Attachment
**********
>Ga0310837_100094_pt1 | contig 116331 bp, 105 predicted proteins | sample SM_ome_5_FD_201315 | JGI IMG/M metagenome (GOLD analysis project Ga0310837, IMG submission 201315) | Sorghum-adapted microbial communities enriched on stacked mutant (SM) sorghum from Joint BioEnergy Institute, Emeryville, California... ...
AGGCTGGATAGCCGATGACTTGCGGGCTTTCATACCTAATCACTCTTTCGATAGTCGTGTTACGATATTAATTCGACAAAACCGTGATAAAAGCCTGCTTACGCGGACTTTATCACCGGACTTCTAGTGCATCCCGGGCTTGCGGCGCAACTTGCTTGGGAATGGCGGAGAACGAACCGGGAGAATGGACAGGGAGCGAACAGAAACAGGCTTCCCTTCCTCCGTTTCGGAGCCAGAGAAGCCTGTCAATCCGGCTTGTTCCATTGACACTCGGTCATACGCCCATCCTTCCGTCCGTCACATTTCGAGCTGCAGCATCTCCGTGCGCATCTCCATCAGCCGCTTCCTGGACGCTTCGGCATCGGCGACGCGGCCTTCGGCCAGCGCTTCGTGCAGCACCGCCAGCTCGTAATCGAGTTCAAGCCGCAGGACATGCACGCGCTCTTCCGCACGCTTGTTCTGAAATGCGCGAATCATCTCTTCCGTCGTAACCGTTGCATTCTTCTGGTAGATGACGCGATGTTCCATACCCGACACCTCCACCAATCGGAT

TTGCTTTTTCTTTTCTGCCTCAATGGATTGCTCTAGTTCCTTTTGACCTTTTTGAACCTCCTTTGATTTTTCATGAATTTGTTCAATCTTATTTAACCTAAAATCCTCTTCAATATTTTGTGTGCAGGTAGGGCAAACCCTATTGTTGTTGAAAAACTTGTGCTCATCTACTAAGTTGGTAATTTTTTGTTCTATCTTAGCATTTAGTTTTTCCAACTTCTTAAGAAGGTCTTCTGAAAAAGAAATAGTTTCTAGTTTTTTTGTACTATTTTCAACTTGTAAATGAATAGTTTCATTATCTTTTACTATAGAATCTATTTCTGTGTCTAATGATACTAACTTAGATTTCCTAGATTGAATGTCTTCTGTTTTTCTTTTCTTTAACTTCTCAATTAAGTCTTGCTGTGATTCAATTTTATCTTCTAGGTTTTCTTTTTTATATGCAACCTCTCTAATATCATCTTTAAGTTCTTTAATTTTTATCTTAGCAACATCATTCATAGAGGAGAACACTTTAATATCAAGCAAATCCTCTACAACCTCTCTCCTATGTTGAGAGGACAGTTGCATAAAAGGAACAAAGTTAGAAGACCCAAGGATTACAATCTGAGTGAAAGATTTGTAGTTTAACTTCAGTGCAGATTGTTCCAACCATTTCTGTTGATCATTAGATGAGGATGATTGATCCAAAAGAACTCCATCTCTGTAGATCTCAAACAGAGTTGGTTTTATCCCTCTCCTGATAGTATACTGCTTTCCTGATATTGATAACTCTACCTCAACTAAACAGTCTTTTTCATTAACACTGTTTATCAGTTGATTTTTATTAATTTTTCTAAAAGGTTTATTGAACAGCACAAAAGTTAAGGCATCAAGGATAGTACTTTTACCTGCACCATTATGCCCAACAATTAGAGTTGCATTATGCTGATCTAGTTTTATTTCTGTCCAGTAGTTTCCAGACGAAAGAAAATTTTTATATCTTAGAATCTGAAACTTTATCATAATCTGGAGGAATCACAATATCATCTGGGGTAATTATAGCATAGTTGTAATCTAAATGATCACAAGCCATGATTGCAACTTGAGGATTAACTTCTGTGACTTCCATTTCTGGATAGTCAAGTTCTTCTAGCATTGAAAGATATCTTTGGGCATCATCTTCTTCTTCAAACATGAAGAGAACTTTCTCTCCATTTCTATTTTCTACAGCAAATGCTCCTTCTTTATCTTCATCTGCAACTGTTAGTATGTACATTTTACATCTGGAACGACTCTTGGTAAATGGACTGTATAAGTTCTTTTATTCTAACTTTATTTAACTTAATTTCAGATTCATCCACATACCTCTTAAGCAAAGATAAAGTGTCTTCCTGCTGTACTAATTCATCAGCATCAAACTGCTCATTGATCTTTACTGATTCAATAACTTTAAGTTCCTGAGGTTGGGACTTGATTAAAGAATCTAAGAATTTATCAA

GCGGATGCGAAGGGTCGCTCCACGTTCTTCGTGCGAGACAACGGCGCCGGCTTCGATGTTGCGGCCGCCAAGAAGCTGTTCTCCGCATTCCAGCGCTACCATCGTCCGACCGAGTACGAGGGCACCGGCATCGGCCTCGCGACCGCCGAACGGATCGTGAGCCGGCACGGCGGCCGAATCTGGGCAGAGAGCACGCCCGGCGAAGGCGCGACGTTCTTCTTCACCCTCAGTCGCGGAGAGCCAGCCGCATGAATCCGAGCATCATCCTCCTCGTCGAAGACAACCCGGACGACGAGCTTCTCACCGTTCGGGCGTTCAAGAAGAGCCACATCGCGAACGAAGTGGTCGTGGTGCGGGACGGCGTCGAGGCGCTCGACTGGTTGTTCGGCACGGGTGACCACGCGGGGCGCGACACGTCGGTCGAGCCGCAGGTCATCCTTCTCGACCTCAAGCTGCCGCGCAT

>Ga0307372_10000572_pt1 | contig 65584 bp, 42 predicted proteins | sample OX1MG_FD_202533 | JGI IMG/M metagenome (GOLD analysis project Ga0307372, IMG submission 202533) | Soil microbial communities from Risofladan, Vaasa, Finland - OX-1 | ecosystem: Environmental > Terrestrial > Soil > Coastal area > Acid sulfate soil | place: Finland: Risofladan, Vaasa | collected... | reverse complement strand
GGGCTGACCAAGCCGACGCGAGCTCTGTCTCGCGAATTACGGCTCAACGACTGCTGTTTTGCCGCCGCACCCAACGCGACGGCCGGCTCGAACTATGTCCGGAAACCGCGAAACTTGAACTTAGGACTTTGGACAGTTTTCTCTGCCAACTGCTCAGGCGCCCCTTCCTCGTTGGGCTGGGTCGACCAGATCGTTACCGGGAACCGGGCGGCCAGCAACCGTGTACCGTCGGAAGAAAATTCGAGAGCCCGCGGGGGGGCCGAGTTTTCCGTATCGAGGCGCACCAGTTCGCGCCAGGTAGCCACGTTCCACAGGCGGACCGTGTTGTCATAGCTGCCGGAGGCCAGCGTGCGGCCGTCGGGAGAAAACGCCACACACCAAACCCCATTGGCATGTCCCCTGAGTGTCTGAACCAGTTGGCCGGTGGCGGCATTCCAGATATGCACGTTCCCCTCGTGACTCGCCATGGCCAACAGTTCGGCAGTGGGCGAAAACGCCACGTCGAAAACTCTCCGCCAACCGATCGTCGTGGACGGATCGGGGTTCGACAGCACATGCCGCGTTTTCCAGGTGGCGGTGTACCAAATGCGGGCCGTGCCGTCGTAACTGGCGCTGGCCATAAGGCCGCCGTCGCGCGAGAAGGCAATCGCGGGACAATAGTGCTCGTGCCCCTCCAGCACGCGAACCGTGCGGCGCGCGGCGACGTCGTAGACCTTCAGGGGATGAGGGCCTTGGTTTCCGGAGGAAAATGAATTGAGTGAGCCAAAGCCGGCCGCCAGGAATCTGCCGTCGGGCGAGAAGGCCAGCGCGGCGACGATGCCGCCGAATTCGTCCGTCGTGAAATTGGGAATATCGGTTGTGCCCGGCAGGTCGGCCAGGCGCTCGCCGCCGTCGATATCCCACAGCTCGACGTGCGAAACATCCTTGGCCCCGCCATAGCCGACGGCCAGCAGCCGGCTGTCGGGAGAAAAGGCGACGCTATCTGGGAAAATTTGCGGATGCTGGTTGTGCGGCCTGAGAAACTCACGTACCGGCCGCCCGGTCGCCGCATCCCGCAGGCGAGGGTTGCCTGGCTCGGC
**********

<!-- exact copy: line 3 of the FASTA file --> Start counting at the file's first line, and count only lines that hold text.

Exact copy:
TTGCTTTTTCTTTTCTGCCTCAATGGATTGCTCTAGTTCCTTTTGACCTTTTTGAACCTCCTTTGATTTTTCATGAATTTGTTCAATCTTATTTAACCTAAAATCCTCTTCAATATTTTGTGTGCAGGTAGGGCAAACCCTATTGTTGTTGAAAAACTTGTGCTCATCTACTAAGTTGGTAATTTTTTGTTCTATCTTAGCATTTAGTTTTTCCAACTTCTTAAGAAGGTCTTCTGAAAAAGAAATAGTTTCTAGTTTTTTTGTACTATTTTCAACTTGTAAATGAATAGTTTCATTATCTTTTACTATAGAATCTATTTCTGTGTCTAATGATACTAACTTAGATTTCCTAGATTGAATGTCTTCTGTTTTTCTTTTCTTTAACTTCTCAATTAAGTCTTGCTGTGATTCAATTTTATCTTCTAGGTTTTCTTTTTTATATGCAACCTCTCTAATATCATCTTTAAGTTCTTTAATTTTTATCTTAGCAACATCATTCATAGAGGAGAACACTTTAATATCAAGCAAATCCTCTACAACCTCTCTCCTATGTTGAGAGGACAGTTGCATAAAAGGAACAAAGTTAGAAGACCCAAGGATTACAATCTGAGTGAAAGATTTGTAGTTTAACTTCAGTGCAGATTGTTCCAACCATTTCTGTTGATCATTAGATGAGGATGATTGATCCAAAAGAACTCCATCTCTGTAGATCTCAAACAGAGTTGGTTTTATCCCTCTCCTGATAGTATACTGCTTTCCTGATATTGATAACTCTACCTCAACTAAACAGTCTTTTTCATTAACACTGTTTATCAGTTGATTTTTATTAATTTTTCTAAAAGGTTTATTGAACAGCACAAAAGTTAAGGCATCAAGGATAGTACTTTTACCTGCACCATTATGCCCAACAATTAGAGTTGCATTATGCTGATCTAGTTTTATTTCTGTCCAGTAGTTTCCAGACGAAAGAAAATTTTTATATCTTAGAATCTGAAACTTTATCATAATCTGGAGGAATCACAATATCATCTGGGGTAATTATAGCATAGTTGTAATCTAAATGATCACAAGCCATGATTGCAACTTGAGGATTAACTTCTGTGACTTCCATTTCTGGATAGTCAAGTTCTTCTAGCATTGAAAGATATCTTTGGGCATCATCTTCTTCTTCAAACATGAAGAGAACTTTCTCTCCATTTCTATTTTCTACAGCAAATGCTCCTTCTTTATCTTCATCTGCAACTGTTAGTATGTACATTTTACATCTGGAACGACTCTTGGTAAATGGACTGTATAAGTTCTTTTATTCTAACTTTATTTAACTTAATTTCAGATTCATCCACATACCTCTTAAGCAAAGATAAAGTGTCTTCCTGCTGTACTAATTCATCAGCATCAAACTGCTCATTGATCTTTACTGATTCAATAACTTTAAGTTCCTGAGGTTGGGACTTGATTAAAGAATCTAAGAATTTATCAA